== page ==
Flat roofs hold a number of advantages which make them attractive to homeowners looking to build an extension. The most often cited of these is that they are inexpensive and simple to install, owing to the simplicity of their design and the relatively small amount of materials they require.
That said, flat roofs do have their downsides. In this article, we’ll quickly run over a few problems commonly encountered with flat roofs and see what can be done about them.
Perhaps the number one problem with flat roofs is that they cannot rid themselves of water as efficiently as their sloped counterparts. Depending on the material used, the surface of the roof might warp and buckle beneath the weight of this water, which causes a spiral effect whereby a small puddle can form in a dip in the roof, which can cause it to sink lower and thereby accommodate a larger puddle. Eventually the surface of the roof will sink to such an extent that a pinhole leak will form.
Flat roof owners can safeguard against this effect by ensuring that their roof is kept free of weights which will impact the surface of the roof. These impacts might come in the form of an acute shock, such as that caused by an object falling onto the roof. It might, on the other hand, be a more chronic problem – leaves and snow can gradually accumulate on a rooftop, gradually placing an undue strain on it. If the guttering should become blocked, the danger posed by precipitation will be all the greater.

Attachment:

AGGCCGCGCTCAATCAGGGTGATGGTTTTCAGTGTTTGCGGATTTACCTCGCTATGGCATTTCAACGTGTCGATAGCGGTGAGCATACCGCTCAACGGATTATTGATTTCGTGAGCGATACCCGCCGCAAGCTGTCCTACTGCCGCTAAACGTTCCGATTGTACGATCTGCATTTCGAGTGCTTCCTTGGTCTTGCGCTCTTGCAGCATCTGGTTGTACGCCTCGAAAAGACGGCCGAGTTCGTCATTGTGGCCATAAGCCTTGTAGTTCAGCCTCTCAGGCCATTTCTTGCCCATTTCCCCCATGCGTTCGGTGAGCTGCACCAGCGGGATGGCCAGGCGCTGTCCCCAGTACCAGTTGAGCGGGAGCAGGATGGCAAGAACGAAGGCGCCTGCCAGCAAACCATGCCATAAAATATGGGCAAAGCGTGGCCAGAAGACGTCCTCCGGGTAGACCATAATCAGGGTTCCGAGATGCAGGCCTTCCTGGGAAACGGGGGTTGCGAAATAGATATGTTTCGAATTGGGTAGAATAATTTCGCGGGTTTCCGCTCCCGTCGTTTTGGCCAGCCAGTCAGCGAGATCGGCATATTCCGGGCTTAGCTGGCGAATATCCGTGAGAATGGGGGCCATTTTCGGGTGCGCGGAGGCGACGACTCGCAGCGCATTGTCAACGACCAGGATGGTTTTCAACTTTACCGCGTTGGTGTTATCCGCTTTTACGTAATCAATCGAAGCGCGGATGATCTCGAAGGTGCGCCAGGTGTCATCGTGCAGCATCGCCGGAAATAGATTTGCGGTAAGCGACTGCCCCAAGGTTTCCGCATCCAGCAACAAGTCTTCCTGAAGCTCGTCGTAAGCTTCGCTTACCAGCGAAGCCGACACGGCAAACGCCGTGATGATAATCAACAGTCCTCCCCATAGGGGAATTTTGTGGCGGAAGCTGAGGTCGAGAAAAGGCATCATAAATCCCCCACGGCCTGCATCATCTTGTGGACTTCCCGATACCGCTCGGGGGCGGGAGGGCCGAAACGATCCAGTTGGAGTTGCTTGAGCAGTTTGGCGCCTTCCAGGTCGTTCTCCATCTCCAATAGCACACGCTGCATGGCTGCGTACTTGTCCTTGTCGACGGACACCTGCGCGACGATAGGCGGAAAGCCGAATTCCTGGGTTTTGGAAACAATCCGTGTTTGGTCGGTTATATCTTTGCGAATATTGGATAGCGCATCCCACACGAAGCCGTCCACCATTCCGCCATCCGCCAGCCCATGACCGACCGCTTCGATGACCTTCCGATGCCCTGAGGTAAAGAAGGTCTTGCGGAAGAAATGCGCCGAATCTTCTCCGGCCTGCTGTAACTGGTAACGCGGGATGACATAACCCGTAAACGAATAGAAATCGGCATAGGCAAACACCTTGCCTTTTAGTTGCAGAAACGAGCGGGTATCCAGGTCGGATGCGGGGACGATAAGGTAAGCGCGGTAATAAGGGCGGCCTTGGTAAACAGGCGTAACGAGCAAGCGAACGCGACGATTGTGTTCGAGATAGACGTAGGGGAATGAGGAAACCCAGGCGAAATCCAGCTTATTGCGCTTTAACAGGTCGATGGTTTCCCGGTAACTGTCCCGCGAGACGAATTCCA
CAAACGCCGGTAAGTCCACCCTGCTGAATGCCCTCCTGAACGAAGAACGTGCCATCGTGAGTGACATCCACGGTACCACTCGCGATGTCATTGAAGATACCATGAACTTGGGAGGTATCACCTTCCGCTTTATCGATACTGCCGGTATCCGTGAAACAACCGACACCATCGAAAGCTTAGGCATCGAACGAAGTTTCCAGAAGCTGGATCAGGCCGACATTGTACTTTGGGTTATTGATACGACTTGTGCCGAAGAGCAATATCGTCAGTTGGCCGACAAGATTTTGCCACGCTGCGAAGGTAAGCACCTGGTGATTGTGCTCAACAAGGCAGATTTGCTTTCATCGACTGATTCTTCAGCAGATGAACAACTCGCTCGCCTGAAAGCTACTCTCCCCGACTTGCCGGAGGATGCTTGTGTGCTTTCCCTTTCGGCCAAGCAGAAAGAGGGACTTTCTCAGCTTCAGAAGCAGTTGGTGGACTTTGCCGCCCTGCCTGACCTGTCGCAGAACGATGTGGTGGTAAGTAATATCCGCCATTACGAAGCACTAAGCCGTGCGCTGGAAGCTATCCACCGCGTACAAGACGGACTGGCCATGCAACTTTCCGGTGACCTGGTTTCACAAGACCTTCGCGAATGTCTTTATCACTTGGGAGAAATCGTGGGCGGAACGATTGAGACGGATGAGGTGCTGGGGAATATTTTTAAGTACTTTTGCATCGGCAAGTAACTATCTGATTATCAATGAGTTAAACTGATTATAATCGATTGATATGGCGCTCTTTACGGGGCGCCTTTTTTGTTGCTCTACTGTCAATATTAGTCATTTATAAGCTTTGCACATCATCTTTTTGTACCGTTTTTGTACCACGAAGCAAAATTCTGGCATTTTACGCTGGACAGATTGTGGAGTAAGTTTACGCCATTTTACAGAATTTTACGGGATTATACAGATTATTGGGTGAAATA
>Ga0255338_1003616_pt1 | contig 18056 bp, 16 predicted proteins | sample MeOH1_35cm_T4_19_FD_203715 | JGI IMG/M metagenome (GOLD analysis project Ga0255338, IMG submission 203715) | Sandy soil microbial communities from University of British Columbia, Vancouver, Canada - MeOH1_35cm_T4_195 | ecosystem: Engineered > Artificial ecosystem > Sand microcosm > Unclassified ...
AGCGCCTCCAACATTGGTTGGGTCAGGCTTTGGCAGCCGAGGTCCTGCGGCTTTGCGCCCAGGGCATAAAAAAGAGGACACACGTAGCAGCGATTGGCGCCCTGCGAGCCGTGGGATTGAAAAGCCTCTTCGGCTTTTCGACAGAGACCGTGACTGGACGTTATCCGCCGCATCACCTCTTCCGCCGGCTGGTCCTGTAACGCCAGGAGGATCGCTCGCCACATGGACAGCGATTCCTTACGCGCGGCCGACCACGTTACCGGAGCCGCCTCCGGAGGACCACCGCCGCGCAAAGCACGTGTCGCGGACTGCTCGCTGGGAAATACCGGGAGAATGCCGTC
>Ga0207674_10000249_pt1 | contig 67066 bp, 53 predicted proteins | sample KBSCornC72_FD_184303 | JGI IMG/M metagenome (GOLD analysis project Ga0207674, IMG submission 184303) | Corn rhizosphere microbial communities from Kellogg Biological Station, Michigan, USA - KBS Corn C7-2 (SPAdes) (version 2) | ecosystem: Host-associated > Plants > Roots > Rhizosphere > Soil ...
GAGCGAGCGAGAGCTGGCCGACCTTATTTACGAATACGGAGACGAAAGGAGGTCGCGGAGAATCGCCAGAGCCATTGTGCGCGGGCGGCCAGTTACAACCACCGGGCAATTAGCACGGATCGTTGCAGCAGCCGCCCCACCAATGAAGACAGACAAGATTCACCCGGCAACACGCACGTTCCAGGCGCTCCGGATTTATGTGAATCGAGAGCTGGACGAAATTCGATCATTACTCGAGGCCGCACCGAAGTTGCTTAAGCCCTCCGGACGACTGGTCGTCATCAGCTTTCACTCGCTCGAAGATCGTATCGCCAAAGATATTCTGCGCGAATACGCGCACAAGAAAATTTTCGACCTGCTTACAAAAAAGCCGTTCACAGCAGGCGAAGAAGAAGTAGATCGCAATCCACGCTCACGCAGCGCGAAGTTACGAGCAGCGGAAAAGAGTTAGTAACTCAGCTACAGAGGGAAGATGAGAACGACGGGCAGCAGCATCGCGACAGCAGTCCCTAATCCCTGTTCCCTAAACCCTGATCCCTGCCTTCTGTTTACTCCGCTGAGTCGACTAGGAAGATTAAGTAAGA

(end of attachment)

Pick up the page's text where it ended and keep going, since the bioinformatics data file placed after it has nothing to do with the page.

If you’ve inherited a flat roof that looks in a bad way, then don’t despair. Good roofing contractors will be able to assess your roof to see whether it warrants a repair or a replacement.
The tar-based surface of many flat roofs is prone to blistering and cracking when exposed to long, hot summers. As the surface heats during the day, it expands, only to contract later at night when the temperatures drop. The result of this is hugely-accelerated deterioration. Newer EDPM roofs are more resistant to this sort of wear-and-tear and are thus rated with far longer lifespans.
We’ve already mentioned that one of the chief benefits of a flat roof is that it is easier to install than its sloped counterpart. This is especially so of newer rubber roofing technologies which can be installed without the aid of expensive (and dangerous) blowtorch equipment. However, this advantage can, paradoxically, be a disadvantage, in that it has encouraged an army of cowboys to pick up some tools and sell their shoddy services up and down the country.
The result can be roofing that isn’t sealed properly, that is uneven and otherwise fragile. This will almost inevitably result in premature leaks and other damage. Suffice to say, the best way to avoid a hefty bill later on is to invest in a reputable roofer to install the roof in the first place. If you’re in Leeds, roofers with a wealth of experience can be found at Leeds Roofing Company.